, Volume 84, Issue 2, pp 169–175 | Cite as

Effects of small mammal and invertebrate herbivory on plant species richness and abundance in tallgrass prairie

  • David J. Gibson
  • Craig C. Freeman
  • Lloyd C. Hulbert
Original Papers


A factorial field experiment was designed to test the effects of small mammals and above- and below-ground invertebrates on plant species richness and composition in native tallgrass prairie at Konza Prairie Research Natural Area, northeast Kansas. Over a 4-year period, Microtus ochrogaster densities were maintained by live-trapping in fenced plots, and invertebrate levels were reduced using the pesticides carbaryl for above-ground invertebrates and an organophosphate (isofenphos) for belowground invertebrates. ANOVA according to a split-plot design of plant species biomass data harvested in 1984 and 1986 revealed few significant effects of either small mammal densities or pesticide application. Of 54 species harvested from both sample dates, only 10 were significantly affected by either treatment. Analysis of species richness according to 8 life-form classes provided a clearer pattern of response than did biomass either by species or life-form class. For example, numbers of C4 grasses were reduced by increasing small mammal densities, whereas numbers of C4 annual forbs were lowest when above-ground herbivory was reduced. While consumers have been shown to have strong effects on successional communities, the few significant results observed in this study suggests that the manipulated levels of small mammals and insects had few effects on a mature tallgrass prairie.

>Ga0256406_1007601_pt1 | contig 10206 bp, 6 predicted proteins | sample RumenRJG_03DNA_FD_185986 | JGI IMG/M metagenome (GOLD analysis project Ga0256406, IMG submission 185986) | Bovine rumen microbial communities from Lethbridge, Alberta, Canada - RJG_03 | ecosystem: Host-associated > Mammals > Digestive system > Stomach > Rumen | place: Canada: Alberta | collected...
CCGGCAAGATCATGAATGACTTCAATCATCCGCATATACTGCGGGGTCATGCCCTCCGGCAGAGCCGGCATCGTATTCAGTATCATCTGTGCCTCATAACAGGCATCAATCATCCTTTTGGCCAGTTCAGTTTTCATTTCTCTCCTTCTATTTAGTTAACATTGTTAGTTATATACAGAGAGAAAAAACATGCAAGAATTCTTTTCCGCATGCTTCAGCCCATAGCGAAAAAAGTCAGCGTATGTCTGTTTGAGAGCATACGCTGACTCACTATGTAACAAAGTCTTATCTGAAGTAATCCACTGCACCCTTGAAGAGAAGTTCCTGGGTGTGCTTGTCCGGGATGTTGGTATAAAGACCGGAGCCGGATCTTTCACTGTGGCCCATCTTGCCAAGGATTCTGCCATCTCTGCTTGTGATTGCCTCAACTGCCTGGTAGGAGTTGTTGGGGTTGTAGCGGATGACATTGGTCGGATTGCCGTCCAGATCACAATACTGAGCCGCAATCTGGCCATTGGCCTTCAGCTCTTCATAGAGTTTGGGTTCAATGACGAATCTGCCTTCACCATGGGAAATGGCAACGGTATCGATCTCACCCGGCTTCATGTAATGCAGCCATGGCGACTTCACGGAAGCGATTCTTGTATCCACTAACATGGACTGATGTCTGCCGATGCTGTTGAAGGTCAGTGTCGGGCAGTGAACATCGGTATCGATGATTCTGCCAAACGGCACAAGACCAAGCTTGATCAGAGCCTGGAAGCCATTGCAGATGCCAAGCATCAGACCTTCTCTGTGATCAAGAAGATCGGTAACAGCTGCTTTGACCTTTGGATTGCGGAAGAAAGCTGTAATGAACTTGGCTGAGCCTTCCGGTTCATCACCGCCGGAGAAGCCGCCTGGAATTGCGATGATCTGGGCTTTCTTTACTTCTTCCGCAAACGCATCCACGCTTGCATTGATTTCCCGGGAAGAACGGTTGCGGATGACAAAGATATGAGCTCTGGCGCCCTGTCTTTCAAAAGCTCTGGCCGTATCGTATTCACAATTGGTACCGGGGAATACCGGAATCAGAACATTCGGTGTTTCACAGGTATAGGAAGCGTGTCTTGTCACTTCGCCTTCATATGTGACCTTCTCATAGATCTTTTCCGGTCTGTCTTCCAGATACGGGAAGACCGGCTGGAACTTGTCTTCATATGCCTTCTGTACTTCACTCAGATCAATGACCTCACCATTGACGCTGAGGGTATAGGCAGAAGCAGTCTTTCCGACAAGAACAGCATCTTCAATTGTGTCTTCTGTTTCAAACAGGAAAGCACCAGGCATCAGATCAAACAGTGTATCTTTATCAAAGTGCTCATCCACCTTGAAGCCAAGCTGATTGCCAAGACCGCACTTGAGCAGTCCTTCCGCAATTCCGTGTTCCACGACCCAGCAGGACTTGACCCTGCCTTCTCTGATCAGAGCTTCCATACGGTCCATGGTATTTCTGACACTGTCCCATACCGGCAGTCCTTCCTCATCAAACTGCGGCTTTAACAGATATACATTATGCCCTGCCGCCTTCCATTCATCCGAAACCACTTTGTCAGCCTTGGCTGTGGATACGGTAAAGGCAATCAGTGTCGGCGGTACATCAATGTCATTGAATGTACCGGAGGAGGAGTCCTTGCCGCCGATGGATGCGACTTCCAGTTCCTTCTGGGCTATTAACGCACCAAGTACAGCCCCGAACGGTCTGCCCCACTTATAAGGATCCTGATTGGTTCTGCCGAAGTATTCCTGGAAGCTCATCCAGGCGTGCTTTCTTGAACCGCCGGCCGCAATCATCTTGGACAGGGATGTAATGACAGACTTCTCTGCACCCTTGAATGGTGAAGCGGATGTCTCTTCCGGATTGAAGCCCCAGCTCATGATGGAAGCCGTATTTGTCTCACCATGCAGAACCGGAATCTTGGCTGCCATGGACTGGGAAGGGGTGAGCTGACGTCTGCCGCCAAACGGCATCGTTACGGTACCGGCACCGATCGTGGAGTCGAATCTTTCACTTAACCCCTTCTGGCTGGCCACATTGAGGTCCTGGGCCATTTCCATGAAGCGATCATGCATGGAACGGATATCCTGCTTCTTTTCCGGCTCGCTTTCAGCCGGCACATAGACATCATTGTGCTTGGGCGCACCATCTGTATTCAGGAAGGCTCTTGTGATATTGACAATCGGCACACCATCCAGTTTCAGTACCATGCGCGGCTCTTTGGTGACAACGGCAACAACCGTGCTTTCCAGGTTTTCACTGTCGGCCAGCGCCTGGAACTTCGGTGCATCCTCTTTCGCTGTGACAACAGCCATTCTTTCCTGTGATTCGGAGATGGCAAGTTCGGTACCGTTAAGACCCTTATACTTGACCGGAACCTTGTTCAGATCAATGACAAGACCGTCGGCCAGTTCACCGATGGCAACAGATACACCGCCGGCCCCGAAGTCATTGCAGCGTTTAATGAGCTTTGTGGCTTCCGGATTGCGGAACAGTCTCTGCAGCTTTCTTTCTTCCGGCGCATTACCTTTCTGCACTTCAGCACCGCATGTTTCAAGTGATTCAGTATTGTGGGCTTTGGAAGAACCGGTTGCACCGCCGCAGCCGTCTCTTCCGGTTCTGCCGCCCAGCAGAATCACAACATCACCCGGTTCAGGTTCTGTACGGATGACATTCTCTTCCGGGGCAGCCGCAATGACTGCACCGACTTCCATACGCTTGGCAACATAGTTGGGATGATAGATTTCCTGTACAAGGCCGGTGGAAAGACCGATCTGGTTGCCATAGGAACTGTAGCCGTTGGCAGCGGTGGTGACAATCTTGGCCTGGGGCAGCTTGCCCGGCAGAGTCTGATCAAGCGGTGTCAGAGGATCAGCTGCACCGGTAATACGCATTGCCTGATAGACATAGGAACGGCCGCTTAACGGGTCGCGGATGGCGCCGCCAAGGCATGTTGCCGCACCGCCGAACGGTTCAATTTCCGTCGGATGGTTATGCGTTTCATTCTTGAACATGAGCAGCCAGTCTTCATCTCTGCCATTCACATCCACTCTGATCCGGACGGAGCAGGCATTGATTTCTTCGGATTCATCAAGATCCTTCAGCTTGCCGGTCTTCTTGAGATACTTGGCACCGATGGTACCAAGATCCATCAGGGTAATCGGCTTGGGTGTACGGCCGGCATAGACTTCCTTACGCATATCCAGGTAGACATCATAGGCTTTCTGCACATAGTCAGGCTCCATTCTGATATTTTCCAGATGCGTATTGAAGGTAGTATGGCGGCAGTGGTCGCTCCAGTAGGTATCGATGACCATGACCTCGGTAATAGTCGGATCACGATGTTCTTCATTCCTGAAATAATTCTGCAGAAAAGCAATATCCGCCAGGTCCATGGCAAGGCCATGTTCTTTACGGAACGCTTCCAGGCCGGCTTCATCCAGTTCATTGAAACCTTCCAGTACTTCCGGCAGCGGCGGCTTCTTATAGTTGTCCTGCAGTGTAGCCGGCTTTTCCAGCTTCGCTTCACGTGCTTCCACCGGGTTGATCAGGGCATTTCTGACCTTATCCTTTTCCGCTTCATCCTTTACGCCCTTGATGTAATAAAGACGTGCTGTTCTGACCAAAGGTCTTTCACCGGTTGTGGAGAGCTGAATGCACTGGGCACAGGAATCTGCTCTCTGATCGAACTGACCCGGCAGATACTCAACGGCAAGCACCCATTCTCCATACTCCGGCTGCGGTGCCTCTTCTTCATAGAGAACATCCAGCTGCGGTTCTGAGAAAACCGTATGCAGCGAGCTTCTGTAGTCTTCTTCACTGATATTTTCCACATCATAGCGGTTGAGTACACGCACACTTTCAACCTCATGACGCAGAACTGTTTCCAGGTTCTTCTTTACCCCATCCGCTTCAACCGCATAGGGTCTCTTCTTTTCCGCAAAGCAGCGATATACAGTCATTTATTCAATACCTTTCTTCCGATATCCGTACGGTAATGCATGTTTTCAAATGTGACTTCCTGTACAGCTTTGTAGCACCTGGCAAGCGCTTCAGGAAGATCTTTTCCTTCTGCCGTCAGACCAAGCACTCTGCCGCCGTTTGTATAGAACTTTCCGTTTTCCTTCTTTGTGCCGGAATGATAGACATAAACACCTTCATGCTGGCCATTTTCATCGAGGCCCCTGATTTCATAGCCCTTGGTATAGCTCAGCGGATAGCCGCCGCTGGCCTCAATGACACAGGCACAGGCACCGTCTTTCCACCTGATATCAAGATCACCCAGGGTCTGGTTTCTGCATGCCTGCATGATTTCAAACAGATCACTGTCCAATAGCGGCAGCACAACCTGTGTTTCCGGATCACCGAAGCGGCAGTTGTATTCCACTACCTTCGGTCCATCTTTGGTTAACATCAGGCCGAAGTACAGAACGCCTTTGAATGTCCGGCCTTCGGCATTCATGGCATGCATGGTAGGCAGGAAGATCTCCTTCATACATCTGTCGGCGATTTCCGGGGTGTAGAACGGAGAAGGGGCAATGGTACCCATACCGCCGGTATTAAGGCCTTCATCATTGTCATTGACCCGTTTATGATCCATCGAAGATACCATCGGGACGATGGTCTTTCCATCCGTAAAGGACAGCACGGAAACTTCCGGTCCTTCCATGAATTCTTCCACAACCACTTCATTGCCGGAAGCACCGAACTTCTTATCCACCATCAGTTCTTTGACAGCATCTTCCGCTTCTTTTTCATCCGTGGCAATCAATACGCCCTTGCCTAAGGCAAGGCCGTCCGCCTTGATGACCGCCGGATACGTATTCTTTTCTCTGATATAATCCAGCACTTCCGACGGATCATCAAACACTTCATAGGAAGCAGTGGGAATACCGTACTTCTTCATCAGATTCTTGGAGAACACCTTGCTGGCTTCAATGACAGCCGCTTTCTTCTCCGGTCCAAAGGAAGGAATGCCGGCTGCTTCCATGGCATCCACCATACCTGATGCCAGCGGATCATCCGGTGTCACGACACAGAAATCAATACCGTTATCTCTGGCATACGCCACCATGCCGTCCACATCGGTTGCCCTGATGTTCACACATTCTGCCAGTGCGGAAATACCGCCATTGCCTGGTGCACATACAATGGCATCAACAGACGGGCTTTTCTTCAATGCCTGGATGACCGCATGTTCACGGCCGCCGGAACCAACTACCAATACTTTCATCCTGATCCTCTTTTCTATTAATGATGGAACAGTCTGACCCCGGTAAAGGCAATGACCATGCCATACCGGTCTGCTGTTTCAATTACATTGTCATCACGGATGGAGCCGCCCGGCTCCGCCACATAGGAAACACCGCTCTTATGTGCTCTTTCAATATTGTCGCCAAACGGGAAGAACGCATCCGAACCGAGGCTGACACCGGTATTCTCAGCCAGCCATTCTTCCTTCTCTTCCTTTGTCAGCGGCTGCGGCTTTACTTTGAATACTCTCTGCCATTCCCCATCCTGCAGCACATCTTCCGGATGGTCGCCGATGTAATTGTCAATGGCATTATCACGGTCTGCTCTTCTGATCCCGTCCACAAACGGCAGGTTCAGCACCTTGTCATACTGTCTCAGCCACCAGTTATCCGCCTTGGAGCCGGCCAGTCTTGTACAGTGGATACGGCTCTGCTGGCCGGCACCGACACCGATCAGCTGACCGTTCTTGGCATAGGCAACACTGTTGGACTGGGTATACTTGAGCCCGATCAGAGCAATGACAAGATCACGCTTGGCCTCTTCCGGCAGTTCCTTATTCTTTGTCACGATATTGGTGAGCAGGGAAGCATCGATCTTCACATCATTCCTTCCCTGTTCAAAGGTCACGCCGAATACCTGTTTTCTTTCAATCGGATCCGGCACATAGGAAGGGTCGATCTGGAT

Key words

Herbivory Tallgrass prairie Small mammals Invertebrates Plant communities 


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Copyright information

© Springer-Verlag 1990

Authors and Affiliations

  • David J. Gibson
    • 1
  • Craig C. Freeman
    • 1
  • Lloyd C. Hulbert
    • 1
  1. 1.Division of BiologyKansas State UniversityManhattanUSA

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